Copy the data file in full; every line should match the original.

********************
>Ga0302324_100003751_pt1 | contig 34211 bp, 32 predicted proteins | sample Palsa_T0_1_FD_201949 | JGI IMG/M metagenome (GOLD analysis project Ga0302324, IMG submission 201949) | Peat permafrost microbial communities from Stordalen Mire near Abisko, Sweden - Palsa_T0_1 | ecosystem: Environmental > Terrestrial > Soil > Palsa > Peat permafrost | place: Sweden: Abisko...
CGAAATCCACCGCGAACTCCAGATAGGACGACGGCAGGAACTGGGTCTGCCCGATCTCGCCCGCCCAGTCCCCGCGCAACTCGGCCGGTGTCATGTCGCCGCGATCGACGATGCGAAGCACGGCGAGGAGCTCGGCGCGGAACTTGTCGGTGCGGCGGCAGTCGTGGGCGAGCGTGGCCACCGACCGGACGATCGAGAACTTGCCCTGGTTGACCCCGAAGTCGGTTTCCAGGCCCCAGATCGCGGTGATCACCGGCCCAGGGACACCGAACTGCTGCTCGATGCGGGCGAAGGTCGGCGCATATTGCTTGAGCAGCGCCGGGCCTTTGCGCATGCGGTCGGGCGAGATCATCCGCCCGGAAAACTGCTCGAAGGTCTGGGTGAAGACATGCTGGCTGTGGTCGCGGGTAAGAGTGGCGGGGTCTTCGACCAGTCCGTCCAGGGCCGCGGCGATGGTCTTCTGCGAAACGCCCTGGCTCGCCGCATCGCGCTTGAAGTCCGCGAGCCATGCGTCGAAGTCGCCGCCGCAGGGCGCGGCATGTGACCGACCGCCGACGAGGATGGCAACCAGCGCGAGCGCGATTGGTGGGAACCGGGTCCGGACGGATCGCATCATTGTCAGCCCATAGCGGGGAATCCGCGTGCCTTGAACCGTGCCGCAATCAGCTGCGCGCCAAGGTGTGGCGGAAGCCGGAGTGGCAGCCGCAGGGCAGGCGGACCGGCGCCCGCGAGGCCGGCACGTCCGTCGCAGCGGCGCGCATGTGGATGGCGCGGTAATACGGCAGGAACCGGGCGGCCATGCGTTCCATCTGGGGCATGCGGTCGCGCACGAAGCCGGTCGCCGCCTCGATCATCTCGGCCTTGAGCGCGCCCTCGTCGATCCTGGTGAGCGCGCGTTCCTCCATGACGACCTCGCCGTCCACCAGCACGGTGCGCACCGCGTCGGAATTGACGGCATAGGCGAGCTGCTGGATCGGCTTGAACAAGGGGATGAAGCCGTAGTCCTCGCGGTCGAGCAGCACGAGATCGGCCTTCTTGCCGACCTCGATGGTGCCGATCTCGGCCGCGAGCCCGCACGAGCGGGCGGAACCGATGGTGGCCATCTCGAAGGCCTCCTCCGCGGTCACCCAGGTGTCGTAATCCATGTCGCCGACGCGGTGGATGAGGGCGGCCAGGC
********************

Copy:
>Ga0302324_100003751_pt1 | contig 34211 bp, 32 predicted proteins | sample Palsa_T0_1_FD_201949 | JGI IMG/M metagenome (GOLD analysis project Ga0302324, IMG submission 201949) | Peat permafrost microbial communities from Stordalen Mire near Abisko, Sweden - Palsa_T0_1 | ecosystem: Environmental > Terrestrial > Soil > Palsa > Peat permafrost | place: Sweden: Abisko...
CGAAATCCACCGCGAACTCCAGATAGGACGACGGCAGGAACTGGGTCTGCCCGATCTCGCCCGCCCAGTCCCCGCGCAACTCGGCCGGTGTCATGTCGCCGCGATCGACGATGCGAAGCACGGCGAGGAGCTCGGCGCGGAACTTGTCGGTGCGGCGGCAGTCGTGGGCGAGCGTGGCCACCGACCGGACGATCGAGAACTTGCCCTGGTTGACCCCGAAGTCGGTTTCCAGGCCCCAGATCGCGGTGATCACCGGCCCAGGGACACCGAACTGCTGCTCGATGCGGGCGAAGGTCGGCGCATATTGCTTGAGCAGCGCCGGGCCTTTGCGCATGCGGTCGGGCGAGATCATCCGCCCGGAAAACTGCTCGAAGGTCTGGGTGAAGACATGCTGGCTGTGGTCGCGGGTAAGAGTGGCGGGGTCTTCGACCAGTCCGTCCAGGGCCGCGGCGATGGTCTTCTGCGAAACGCCCTGGCTCGCCGCATCGCGCTTGAAGTCCGCGAGCCATGCGTCGAAGTCGCCGCCGCAGGGCGCGGCATGTGACCGACCGCCGACGAGGATGGCAACCAGCGCGAGCGCGATTGGTGGGAACCGGGTCCGGACGGATCGCATCATTGTCAGCCCATAGCGGGGAATCCGCGTGCCTTGAACCGTGCCGCAATCAGCTGCGCGCCAAGGTGTGGCGGAAGCCGGAGTGGCAGCCGCAGGGCAGGCGGACCGGCGCCCGCGAGGCCGGCACGTCCGTCGCAGCGGCGCGCATGTGGATGGCGCGGTAATACGGCAGGAACCGGGCGGCCATGCGTTCCATCTGGGGCATGCGGTCGCGCACGAAGCCGGTCGCCGCCTCGATCATCTCGGCCTTGAGCGCGCCCTCGTCGATCCTGGTGAGCGCGCGTTCCTCCATGACGACCTCGCCGTCCACCAGCACGGTGCGCACCGCGTCGGAATTGACGGCATAGGCGAGCTGCTGGATCGGCTTGAACAAGGGGATGAAGCCGTAGTCCTCGCGGTCGAGCAGCACGAGATCGGCCTTCTTGCCGACCTCGATGGTGCCGATCTCGGCCGCGAGCCCGCACGAGCGGGCGGAACCGATGGTGGCCATCTCGAAGGCCTCCTCCGCGGTCACCCAGGTGTCGTAATCCATGTCGCCGACGCGGTGGATGAGGGCGGCCAGGC